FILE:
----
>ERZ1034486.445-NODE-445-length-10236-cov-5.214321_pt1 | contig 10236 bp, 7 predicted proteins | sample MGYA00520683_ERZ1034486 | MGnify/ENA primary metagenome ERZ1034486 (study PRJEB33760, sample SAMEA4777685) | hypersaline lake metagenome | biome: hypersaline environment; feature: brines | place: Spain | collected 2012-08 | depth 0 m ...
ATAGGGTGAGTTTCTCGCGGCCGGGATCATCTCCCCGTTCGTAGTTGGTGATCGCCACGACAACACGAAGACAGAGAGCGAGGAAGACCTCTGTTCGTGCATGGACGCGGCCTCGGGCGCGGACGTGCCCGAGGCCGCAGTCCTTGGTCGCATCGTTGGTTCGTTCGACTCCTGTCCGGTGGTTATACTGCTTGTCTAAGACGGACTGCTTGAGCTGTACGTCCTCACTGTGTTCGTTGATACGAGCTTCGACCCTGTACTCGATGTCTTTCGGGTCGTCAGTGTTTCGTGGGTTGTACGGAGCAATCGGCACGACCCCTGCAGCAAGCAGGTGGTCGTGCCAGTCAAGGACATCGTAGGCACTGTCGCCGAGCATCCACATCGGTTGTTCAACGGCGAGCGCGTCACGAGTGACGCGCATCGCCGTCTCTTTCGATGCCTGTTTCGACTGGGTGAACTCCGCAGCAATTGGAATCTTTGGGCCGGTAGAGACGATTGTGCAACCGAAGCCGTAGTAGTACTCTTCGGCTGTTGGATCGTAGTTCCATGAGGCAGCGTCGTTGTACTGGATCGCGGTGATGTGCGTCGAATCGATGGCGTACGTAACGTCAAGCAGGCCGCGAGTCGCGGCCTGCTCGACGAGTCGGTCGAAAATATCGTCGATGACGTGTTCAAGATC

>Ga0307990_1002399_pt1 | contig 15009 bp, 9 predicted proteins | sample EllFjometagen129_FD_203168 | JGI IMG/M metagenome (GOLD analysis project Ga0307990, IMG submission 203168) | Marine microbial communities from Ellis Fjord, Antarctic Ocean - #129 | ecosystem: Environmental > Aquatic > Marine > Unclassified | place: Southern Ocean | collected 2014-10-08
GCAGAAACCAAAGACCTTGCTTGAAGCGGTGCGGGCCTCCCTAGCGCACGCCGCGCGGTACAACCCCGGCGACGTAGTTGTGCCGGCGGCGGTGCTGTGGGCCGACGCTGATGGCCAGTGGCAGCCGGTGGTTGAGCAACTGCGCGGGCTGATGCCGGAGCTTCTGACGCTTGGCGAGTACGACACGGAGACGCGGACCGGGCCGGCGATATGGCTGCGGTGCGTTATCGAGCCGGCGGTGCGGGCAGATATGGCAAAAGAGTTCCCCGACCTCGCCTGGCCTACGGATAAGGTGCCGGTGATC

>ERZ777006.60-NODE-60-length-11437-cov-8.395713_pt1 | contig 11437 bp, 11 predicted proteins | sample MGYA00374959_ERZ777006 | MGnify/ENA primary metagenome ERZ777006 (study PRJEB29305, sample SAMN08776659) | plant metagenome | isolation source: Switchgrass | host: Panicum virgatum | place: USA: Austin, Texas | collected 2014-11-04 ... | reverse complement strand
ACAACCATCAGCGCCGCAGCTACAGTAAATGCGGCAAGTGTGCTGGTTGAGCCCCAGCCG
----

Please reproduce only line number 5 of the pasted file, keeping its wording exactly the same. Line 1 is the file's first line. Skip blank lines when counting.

>ERZ777006.60-NODE-60-length-11437-cov-8.395713_pt1 | contig 11437 bp, 11 predicted proteins | sample MGYA00374959_ERZ777006 | MGnify/ENA primary metagenome ERZ777006 (study PRJEB29305, sample SAMN08776659) | plant metagenome | isolation source: Switchgrass | host: Panicum virgatum | place: USA: Austin, Texas | collected 2014-11-04 ... | reverse complement strand